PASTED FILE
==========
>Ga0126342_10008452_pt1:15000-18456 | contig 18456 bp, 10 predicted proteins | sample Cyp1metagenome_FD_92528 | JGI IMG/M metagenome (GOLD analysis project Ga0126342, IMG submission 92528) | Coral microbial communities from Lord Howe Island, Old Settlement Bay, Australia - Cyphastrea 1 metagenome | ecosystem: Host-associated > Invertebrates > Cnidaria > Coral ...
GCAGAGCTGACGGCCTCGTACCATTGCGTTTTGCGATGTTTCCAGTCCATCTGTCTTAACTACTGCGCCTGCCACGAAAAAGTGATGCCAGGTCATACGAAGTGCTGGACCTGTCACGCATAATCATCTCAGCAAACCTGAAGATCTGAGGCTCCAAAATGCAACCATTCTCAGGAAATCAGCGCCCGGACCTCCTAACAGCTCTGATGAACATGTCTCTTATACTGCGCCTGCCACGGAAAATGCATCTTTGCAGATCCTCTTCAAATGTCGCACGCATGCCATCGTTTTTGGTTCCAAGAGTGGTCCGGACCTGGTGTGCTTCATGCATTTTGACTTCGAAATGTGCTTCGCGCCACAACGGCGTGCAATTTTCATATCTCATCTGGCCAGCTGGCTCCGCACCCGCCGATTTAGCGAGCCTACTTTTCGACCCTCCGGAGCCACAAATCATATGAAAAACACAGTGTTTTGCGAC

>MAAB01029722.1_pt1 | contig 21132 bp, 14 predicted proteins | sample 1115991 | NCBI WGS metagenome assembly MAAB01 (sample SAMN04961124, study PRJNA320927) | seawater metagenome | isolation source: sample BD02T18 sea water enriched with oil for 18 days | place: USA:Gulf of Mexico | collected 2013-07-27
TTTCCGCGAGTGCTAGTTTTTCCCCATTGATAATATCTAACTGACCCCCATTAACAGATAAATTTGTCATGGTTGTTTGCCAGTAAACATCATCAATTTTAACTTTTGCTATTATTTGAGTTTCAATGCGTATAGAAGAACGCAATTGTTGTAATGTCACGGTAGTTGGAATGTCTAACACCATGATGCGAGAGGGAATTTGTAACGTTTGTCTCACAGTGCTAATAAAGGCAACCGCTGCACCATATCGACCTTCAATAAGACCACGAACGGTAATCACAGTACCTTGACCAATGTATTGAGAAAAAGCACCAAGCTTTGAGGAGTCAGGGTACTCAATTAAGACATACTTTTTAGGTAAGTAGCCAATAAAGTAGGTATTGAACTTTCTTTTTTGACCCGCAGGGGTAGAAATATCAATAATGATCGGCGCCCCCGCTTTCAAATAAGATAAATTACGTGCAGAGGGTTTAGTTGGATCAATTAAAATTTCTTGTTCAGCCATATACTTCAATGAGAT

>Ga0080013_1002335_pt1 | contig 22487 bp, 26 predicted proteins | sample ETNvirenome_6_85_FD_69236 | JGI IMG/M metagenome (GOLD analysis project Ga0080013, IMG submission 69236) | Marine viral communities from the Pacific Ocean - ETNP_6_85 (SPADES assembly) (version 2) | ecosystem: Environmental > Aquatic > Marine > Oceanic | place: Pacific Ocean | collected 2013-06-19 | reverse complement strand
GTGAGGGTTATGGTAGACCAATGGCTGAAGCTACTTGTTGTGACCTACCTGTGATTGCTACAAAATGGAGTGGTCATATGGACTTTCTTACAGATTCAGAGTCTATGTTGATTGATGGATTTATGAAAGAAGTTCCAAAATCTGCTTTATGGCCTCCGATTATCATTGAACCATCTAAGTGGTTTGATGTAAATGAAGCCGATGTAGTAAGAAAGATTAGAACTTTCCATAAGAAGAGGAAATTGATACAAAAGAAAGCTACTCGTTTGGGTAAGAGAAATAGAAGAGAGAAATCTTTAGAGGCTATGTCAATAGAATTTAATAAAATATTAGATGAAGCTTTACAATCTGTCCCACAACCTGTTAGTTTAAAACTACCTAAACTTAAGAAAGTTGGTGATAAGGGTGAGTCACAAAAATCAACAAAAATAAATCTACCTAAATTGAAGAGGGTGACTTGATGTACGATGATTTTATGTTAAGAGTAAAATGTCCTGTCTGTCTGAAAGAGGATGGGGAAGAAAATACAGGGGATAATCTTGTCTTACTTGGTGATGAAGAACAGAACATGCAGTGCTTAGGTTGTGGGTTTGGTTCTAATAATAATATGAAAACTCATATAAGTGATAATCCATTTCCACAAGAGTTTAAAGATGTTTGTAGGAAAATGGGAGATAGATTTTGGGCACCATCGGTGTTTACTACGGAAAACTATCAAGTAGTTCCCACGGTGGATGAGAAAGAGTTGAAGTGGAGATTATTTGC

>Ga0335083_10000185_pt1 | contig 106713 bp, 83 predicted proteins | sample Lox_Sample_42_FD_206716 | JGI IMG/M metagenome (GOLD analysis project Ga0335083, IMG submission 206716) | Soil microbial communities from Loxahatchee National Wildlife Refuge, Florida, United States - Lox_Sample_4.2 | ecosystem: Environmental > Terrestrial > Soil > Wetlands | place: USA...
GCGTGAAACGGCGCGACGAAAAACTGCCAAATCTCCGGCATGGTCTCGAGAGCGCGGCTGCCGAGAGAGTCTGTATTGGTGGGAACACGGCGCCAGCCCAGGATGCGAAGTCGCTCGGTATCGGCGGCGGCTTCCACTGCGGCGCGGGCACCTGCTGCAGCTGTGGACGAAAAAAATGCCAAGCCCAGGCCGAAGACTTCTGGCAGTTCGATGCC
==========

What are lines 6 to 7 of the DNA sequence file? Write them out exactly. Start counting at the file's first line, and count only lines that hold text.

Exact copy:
GTGAGGGTTATGGTAGACCAATGGCTGAAGCTACTTGTTGTGACCTACCTGTGATTGCTACAAAATGGAGTGGTCATATGGACTTTCTTACAGATTCAGAGTCTATGTTGATTGATGGATTTATGAAAGAAGTTCCAAAATCTGCTTTATGGCCTCCGATTATCATTGAACCATCTAAGTGGTTTGATGTAAATGAAGCCGATGTAGTAAGAAAGATTAGAACTTTCCATAAGAAGAGGAAATTGATACAAAAGAAAGCTACTCGTTTGGGTAAGAGAAATAGAAGAGAGAAATCTTTAGAGGCTATGTCAATAGAATTTAATAAAATATTAGATGAAGCTTTACAATCTGTCCCACAACCTGTTAGTTTAAAACTACCTAAACTTAAGAAAGTTGGTGATAAGGGTGAGTCACAAAAATCAACAAAAATAAATCTACCTAAATTGAAGAGGGTGACTTGATGTACGATGATTTTATGTTAAGAGTAAAATGTCCTGTCTGTCTGAAAGAGGATGGGGAAGAAAATACAGGGGATAATCTTGTCTTACTTGGTGATGAAGAACAGAACATGCAGTGCTTAGGTTGTGGGTTTGGTTCTAATAATAATATGAAAACTCATATAAGTGATAATCCATTTCCACAAGAGTTTAAAGATGTTTGTAGGAAAATGGGAGATAGATTTTGGGCACCATCGGTGTTTACTACGGAAAACTATCAAGTAGTTCCCACGGTGGATGAGAAAGAGTTGAAGTGGAGATTATTTGC

>Ga0335083_10000185_pt1 | contig 106713 bp, 83 predicted proteins | sample Lox_Sample_42_FD_206716 | JGI IMG/M metagenome (GOLD analysis project Ga0335083, IMG submission 206716) | Soil microbial communities from Loxahatchee National Wildlife Refuge, Florida, United States - Lox_Sample_4.2 | ecosystem: Environmental > Terrestrial > Soil > Wetlands | place: USA...